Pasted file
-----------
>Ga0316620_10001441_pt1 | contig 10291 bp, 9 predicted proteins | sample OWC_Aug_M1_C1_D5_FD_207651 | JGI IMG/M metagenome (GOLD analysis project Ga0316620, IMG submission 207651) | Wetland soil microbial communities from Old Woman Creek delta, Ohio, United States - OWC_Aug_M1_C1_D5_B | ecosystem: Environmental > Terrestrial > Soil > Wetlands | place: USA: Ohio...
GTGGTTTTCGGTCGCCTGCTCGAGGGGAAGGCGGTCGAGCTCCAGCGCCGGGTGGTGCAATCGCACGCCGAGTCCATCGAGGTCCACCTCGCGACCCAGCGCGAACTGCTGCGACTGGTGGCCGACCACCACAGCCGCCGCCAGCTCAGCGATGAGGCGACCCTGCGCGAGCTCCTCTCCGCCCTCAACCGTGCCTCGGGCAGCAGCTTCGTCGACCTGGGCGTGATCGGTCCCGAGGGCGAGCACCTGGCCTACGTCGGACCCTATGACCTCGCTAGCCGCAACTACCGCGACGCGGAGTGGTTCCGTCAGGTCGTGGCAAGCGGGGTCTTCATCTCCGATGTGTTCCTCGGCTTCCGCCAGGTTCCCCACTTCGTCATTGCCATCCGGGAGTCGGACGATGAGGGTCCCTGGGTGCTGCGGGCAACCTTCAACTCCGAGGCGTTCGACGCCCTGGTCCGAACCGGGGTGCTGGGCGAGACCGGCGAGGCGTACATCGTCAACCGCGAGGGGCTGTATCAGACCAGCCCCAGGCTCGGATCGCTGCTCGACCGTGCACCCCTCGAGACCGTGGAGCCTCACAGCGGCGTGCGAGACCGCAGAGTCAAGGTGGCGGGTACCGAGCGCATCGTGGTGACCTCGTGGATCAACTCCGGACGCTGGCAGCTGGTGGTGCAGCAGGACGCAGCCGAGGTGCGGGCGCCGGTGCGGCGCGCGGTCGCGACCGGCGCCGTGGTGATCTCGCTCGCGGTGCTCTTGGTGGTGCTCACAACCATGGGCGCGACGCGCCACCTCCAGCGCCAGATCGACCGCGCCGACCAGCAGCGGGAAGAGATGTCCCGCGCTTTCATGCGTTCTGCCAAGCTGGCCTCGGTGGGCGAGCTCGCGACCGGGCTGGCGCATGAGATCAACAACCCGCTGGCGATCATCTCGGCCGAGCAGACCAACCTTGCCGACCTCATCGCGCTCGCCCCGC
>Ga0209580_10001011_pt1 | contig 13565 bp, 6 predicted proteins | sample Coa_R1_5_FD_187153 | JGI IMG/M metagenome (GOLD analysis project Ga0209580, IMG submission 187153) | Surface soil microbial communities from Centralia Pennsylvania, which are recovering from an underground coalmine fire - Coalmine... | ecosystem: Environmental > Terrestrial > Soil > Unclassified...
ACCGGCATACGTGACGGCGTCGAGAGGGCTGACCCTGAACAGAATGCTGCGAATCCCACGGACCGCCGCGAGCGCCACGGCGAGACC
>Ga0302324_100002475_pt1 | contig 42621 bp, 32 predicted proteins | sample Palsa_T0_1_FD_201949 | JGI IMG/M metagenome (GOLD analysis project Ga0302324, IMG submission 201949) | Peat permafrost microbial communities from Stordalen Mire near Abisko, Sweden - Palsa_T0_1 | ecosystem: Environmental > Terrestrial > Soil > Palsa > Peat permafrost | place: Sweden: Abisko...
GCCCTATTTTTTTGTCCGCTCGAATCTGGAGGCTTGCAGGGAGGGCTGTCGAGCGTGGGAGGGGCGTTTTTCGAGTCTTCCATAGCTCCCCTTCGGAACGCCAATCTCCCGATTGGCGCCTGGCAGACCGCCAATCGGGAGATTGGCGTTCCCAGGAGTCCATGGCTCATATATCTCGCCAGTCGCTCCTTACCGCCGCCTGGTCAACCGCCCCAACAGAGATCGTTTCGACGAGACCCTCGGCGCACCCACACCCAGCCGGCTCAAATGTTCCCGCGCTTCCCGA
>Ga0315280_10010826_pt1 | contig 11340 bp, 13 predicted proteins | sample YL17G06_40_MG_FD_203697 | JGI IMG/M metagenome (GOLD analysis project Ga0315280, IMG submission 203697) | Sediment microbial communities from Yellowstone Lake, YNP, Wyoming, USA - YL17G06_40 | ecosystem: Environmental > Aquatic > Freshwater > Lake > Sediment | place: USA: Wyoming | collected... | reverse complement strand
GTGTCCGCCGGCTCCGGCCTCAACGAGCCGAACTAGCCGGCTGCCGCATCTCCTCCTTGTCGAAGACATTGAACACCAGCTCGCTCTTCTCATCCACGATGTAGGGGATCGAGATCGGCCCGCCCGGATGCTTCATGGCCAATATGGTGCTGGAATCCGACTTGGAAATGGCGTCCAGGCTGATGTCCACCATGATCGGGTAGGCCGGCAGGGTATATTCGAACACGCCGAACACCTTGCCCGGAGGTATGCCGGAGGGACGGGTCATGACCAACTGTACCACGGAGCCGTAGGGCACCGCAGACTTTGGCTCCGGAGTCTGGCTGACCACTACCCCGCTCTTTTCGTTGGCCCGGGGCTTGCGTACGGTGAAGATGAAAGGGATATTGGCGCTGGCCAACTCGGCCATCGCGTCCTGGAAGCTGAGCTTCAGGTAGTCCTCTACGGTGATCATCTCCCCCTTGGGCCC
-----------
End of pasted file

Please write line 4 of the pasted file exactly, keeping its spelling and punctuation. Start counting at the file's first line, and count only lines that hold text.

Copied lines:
ACCGGCATACGTGACGGCGTCGAGAGGGCTGACCCTGAACAGAATGCTGCGAATCCCACGGACCGCCGCGAGCGCCACGGCGAGACC